Reflection for the 23rd Sunday in Ordinary Time, Cycle A

The readings for this Sunday can be found at

1st Reading: Ezekiel 33:7–9

Ezekiel was chosen as prophet at the beginning of the Babylonian exile (5 years into an exile that lasted around 70 years) before the destruction of the Jerusalem temple.  This passage describes the mission God assigned to him among the exiled. The people began to understand that the exile and destruction of the temple was a result of their sinfulness. Ezekiel preached that those who heard the message and reformed would become a new Israel and rebuild the covenant community and Temple. (NABRE intro to the Book of Ezekiel)

2nd Reading: Romans 13:8–10

After the selection we had last week about offering your bodies as spiritual sacrifice (Rm 12:1-2), we skip a long section on living the Christian life as opposed to living worldly ways. The skipped section is evidently Paul’s thoughts on how to live out our spiritual sacrifice. After this, we have today’s selection about how love fulfills the Law and, by implication, fulfills our spiritual sacrifice.

Gospel: Matthew 18:15–20

If someone in your community sins, tell him privately…

When I was 14 years old, I went to a Franciscan seminary in Ohio. One of my least favorite memories is of what was called Chapter of Faults. We would stand in a circle and, one-by-one, would take two steps into the center. Then everyone had the chance to tell the one who stepped forward what they had done wrong that week. One fault that I was accused of is emblematic of my experience; I was told that I walked too heavily, made too much noise when I walked.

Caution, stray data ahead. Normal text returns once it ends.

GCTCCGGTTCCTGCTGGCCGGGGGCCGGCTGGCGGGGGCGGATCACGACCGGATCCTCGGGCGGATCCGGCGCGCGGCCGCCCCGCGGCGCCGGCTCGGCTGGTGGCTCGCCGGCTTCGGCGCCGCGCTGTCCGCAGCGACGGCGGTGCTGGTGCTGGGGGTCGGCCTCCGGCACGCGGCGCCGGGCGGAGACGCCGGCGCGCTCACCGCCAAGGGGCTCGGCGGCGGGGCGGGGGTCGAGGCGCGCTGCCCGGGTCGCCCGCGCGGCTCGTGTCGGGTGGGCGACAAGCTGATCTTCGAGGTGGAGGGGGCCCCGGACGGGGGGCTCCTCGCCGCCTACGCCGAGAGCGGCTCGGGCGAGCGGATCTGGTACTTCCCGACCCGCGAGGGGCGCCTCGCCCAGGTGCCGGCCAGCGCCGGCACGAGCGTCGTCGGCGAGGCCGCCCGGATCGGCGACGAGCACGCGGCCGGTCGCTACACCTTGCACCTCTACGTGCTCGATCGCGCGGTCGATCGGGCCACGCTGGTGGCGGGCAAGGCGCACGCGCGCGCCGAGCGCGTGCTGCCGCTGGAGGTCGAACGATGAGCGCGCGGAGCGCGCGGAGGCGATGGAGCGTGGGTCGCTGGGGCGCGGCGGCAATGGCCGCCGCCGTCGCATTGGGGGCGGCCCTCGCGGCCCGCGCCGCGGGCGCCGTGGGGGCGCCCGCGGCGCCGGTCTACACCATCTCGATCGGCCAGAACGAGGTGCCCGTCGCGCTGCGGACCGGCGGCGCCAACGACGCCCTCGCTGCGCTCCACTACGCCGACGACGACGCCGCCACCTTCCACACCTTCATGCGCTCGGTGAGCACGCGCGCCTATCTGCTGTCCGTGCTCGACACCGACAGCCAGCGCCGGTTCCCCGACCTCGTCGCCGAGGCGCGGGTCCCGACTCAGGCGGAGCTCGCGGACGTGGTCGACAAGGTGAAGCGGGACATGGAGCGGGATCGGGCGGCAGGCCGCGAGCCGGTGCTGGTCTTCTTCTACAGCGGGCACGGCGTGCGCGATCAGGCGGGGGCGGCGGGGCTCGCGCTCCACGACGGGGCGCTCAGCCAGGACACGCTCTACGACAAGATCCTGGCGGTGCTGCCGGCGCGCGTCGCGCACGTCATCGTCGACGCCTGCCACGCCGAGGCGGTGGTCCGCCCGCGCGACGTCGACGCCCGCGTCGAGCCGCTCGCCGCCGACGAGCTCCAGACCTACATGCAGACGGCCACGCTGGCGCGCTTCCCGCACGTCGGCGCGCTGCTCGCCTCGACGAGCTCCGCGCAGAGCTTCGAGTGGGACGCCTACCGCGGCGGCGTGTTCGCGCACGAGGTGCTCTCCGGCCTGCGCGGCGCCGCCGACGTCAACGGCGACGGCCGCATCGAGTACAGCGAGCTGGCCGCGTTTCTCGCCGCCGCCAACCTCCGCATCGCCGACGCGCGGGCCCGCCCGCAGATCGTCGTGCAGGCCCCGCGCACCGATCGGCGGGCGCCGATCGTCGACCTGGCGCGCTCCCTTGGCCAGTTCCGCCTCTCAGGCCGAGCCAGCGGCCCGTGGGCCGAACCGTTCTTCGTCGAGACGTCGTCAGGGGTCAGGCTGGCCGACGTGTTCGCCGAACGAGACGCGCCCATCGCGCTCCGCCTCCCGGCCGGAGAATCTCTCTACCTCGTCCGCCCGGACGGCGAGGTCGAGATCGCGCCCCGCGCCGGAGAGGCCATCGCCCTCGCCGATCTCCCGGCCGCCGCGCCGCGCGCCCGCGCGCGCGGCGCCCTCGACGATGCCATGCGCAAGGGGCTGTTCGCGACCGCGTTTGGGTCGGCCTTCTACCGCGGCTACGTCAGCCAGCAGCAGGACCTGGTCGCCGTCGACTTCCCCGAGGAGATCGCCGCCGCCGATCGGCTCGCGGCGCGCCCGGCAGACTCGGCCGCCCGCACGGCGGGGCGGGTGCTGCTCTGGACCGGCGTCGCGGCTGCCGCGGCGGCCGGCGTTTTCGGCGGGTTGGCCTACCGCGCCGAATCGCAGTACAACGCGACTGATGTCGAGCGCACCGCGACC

If anyone ever thought Chapter of Faults implemented today’s Gospel, they were wrong! This Gospel is not about trivial personal grievances. It is about caring for the other and trying to win them over from evil and keep them in the community of disciples we call Church.

The fault of the other should be something serious. In 1 Cor 5:11 St. Paul listed a few when he told the Corinthians to not associate with a brother “if he is immoral, greedy, an idolater, a slanderer, a drunkard, or a robber.” This is what some Christian traditions call shunning. And remember, this is not about judging. It’s about loving the other person enough to try to win them away from the evil they’re engaged in.